For centuries, mountains and lakes posed massive problems for engineers.
In both cases, they make travel nearly impossible and can make trips longer by days or months to bypass obstacles.
However, with the invention of Marc Isambard Brunel and Thomas Cochrane’s invention of the tunneling shield in the 19th century, that all began to change. Tunnels could go deeper — underwater through bedrock — allowing for quicker travel times.
From particle accelerators to portals through Switzerland’s famous Alps, today’s tunnels built with advanced Tunnel Boring Machines make Brunel’s original London Thames tunnel seem tiny by comparison. For the purposes of our roundup, we excluded most metro tunnels, which are often built by cut-and-cover methods instead of boring, and water tunnels, which humans can’t travel through (easily, at least.)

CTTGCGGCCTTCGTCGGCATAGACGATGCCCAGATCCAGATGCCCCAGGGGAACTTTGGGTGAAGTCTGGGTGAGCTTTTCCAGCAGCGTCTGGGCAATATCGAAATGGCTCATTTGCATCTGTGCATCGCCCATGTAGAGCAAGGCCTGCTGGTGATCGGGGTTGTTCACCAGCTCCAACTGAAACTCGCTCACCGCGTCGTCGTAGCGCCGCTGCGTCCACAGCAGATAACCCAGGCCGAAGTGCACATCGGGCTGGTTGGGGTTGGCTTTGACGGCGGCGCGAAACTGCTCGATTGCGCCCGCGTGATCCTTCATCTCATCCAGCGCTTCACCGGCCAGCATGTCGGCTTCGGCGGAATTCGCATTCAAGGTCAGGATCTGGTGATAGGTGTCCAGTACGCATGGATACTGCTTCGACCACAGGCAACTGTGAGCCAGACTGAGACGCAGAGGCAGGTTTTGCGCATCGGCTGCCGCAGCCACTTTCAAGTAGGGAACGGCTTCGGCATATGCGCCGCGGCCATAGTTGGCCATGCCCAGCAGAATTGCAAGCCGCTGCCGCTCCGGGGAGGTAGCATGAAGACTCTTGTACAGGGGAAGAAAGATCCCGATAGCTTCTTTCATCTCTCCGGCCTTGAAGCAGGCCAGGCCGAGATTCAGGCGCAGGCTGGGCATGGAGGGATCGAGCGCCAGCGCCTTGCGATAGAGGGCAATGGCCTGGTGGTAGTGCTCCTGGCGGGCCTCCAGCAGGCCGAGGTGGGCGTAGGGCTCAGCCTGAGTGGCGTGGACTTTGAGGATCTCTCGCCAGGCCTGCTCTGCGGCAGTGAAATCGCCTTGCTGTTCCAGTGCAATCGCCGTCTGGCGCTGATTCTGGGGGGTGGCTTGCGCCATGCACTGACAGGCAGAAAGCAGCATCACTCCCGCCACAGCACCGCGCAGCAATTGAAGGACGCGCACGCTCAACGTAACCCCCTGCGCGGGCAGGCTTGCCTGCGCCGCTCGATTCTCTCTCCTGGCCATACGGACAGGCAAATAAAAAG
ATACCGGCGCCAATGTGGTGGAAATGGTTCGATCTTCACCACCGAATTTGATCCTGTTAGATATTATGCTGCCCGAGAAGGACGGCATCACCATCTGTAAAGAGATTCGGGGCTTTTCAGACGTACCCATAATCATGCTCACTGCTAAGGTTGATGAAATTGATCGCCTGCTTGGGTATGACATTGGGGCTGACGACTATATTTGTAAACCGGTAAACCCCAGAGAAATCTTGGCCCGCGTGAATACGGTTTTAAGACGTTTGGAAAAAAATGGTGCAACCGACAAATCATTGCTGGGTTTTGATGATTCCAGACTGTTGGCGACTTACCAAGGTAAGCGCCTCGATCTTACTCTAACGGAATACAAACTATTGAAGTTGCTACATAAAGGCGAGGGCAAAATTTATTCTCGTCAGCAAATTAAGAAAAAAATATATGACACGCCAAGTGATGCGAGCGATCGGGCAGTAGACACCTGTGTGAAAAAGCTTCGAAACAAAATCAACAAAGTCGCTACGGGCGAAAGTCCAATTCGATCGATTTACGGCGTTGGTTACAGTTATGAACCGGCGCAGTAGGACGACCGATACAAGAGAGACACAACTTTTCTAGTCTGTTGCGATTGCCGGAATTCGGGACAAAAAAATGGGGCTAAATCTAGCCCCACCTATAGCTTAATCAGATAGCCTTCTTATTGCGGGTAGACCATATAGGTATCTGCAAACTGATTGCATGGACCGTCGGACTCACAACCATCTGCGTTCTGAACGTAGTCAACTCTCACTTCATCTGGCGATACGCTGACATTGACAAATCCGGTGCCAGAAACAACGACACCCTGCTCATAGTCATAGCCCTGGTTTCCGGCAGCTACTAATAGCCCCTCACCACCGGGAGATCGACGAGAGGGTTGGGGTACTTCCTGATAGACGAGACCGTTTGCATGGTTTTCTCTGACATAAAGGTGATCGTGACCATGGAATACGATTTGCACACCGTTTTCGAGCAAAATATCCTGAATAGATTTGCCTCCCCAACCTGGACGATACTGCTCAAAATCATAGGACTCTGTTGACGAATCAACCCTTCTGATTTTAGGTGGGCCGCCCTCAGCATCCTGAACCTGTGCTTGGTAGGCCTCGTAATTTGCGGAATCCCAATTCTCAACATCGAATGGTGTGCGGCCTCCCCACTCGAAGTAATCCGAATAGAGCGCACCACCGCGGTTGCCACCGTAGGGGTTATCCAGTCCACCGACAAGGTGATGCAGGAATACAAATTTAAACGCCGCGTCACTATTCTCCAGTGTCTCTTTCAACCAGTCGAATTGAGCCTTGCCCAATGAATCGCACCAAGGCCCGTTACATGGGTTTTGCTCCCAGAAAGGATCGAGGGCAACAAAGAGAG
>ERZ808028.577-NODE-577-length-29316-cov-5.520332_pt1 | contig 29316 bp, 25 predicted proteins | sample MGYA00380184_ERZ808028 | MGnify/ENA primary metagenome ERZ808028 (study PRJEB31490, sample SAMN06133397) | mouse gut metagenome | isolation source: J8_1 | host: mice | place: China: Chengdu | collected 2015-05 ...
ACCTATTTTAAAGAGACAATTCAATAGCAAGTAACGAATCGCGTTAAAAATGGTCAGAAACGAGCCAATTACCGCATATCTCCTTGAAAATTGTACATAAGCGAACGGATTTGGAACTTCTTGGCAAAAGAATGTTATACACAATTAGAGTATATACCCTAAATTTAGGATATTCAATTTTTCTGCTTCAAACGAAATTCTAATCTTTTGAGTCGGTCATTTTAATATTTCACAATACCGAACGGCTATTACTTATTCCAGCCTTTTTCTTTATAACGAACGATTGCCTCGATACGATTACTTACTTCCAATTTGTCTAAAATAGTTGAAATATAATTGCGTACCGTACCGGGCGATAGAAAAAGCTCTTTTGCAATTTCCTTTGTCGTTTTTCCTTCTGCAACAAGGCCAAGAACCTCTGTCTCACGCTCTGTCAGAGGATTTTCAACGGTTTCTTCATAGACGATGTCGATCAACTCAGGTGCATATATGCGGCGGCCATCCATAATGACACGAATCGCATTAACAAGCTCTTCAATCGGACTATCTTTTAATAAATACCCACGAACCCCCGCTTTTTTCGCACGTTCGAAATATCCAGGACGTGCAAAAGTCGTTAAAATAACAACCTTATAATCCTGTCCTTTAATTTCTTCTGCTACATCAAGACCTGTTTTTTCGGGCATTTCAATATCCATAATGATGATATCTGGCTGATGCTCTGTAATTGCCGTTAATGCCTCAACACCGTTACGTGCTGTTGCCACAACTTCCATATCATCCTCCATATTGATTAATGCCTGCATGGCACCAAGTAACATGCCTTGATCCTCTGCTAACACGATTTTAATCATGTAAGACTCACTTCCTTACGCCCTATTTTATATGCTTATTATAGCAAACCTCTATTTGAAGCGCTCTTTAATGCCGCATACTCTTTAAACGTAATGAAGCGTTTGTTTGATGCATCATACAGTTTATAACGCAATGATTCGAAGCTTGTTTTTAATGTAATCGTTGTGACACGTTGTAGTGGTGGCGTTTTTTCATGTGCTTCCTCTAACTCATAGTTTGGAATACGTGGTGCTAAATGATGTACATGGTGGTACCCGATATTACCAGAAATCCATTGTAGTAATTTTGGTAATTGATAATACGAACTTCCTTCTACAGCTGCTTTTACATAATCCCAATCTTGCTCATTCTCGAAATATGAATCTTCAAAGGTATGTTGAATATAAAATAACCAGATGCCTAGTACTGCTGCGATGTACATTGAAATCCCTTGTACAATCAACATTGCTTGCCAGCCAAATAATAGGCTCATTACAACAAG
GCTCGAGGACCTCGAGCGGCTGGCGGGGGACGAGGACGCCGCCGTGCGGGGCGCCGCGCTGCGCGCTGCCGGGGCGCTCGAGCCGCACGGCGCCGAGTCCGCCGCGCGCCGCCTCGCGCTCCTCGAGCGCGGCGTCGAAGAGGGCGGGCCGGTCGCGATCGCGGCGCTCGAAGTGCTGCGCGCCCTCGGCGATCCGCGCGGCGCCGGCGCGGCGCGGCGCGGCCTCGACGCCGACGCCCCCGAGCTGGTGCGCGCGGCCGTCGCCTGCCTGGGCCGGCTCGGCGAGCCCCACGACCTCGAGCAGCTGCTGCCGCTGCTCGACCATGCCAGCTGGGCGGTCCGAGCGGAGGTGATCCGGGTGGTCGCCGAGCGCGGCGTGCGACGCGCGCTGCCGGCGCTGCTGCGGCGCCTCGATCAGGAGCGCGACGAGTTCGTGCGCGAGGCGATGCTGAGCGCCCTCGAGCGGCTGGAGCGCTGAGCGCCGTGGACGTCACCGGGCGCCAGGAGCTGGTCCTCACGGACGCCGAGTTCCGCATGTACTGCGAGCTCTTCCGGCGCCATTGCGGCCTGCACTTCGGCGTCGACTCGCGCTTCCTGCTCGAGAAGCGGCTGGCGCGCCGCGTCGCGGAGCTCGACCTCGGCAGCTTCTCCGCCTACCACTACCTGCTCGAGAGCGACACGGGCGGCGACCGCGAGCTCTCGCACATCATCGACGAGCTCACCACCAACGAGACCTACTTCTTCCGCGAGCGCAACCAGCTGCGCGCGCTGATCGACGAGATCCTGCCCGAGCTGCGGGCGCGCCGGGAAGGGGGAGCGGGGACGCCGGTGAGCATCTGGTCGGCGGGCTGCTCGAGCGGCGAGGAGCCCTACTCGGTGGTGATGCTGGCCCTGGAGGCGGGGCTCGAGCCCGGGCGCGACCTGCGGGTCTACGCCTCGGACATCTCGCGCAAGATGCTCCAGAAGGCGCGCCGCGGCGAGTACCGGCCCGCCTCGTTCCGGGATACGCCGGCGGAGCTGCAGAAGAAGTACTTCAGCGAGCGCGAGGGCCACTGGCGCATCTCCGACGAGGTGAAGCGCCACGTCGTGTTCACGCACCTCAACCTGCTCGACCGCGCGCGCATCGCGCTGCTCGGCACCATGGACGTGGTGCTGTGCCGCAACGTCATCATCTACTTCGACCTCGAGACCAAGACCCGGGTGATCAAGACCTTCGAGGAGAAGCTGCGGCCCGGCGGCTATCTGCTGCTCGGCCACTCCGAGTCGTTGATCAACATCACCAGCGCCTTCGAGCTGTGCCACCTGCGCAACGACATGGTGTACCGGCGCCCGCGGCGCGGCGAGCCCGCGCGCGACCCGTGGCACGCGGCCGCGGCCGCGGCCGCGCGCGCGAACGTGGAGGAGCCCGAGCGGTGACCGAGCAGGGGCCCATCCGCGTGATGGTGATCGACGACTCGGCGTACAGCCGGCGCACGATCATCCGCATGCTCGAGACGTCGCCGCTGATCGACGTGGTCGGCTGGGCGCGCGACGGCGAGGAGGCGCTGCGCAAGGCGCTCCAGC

These are the world’s 12 longest tunnels:
12. LEP Tunnel
Location: CERN, Switzerland/France, Europe
Length: 16.6 miles.
Perhaps the most interesting tunnel on this list, the Large Electron-Positron collider tunnel is the only one on the list you’d have some trouble trying to travel through. Built in 1988, the tunnel at CERN’s complex on the Franco-Swiss border has been the home to several particle accelerators used by nuclear researchers at the center.
11. London Underground Northern Line
Oli Scarff/Getty Images
Location: London, England (from Morden to East Finchley)
Length: 17.3 miles
This portion of the Tube’s Northern Line is still the United Kingdom’s longest railway tunnel. Despite the exclusions of many other metro tunnels on this list, this portion makes the cut because the entire length was bored through solid rock beneath London’s streets.
10. Taihang Tunnel
Location: Tailhang, China
Length: 17.3 miles
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